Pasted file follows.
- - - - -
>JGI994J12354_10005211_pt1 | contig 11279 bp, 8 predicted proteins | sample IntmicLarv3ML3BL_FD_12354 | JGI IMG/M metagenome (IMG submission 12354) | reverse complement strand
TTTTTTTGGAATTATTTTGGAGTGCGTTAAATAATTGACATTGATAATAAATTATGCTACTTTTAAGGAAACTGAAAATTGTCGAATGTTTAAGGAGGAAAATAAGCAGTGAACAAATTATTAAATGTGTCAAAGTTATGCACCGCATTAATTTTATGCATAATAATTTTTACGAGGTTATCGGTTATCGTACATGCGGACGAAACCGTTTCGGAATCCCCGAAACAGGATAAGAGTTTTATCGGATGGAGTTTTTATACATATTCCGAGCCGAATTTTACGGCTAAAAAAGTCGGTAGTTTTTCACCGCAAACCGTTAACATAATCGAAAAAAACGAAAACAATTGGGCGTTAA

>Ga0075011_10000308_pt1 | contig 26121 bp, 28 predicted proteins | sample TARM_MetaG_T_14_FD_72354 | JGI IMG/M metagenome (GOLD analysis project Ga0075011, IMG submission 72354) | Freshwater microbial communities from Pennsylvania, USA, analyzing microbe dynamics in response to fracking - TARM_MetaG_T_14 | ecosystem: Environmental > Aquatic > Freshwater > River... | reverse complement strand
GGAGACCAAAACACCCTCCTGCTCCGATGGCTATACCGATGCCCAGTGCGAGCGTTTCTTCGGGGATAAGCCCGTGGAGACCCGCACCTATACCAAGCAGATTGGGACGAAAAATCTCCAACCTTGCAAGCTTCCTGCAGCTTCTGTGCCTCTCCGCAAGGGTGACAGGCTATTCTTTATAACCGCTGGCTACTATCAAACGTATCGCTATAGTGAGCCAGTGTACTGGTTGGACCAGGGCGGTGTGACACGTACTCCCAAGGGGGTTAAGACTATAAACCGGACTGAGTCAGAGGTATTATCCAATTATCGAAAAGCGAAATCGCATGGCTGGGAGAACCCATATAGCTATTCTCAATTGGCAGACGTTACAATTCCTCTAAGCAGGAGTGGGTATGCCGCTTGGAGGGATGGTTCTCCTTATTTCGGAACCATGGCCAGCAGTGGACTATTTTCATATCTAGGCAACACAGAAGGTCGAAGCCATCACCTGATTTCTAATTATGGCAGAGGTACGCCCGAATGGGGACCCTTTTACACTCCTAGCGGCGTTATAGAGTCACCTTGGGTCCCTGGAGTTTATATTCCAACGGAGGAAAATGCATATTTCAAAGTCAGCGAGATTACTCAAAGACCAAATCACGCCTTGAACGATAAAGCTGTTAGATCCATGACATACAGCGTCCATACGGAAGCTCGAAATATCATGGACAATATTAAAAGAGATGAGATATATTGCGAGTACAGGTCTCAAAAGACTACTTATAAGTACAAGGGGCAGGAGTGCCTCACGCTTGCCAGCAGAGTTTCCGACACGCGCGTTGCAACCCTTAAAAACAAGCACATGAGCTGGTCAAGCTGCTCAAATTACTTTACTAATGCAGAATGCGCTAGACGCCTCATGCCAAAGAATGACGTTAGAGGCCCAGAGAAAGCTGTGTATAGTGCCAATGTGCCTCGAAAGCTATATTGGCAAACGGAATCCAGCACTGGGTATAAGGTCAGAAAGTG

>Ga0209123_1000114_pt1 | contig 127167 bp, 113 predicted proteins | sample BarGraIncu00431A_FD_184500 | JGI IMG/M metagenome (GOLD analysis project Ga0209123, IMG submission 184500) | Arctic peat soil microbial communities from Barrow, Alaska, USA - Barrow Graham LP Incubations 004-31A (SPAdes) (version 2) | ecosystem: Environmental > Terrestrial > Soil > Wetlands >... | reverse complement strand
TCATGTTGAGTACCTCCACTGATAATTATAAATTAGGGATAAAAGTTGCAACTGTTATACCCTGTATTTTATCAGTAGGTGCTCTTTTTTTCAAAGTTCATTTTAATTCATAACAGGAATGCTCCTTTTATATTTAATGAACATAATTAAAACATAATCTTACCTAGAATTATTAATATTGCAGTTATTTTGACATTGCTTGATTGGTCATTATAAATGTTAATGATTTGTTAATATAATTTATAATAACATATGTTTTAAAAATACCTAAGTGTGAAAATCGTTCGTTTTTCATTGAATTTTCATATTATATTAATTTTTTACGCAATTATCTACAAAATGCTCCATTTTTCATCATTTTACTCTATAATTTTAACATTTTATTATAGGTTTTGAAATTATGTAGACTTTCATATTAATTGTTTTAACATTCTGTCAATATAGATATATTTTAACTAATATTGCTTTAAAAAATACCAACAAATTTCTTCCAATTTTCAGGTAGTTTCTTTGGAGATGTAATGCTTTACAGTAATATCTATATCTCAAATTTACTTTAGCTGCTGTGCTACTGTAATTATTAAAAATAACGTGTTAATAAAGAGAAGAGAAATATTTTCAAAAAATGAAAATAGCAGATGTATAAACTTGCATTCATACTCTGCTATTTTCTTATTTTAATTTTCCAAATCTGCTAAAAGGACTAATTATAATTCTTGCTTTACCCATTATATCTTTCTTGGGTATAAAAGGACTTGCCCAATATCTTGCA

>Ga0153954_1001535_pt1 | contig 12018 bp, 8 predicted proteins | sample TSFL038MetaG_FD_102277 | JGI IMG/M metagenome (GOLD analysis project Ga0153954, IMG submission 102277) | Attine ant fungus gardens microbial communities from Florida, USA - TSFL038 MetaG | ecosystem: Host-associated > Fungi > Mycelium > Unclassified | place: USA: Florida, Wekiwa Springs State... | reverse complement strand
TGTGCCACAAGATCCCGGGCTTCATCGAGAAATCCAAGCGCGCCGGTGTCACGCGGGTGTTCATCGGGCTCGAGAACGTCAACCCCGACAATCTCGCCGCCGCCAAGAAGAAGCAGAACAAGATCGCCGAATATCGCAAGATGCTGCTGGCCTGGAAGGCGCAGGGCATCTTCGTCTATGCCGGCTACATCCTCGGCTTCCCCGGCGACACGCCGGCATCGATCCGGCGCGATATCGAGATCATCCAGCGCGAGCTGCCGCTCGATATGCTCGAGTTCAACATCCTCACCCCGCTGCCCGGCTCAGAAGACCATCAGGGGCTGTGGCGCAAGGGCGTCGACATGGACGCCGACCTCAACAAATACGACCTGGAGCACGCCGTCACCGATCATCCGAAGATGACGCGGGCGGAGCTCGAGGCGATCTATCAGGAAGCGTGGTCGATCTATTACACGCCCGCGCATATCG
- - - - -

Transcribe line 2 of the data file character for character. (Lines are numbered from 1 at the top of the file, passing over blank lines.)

TTTTTTTGGAATTATTTTGGAGTGCGTTAAATAATTGACATTGATAATAAATTATGCTACTTTTAAGGAAACTGAAAATTGTCGAATGTTTAAGGAGGAAAATAAGCAGTGAACAAATTATTAAATGTGTCAAAGTTATGCACCGCATTAATTTTATGCATAATAATTTTTACGAGGTTATCGGTTATCGTACATGCGGACGAAACCGTTTCGGAATCCCCGAAACAGGATAAGAGTTTTATCGGATGGAGTTTTTATACATATTCCGAGCCGAATTTTACGGCTAAAAAAGTCGGTAGTTTTTCACCGCAAACCGTTAACATAATCGAAAAAAACGAAAACAATTGGGCGTTAA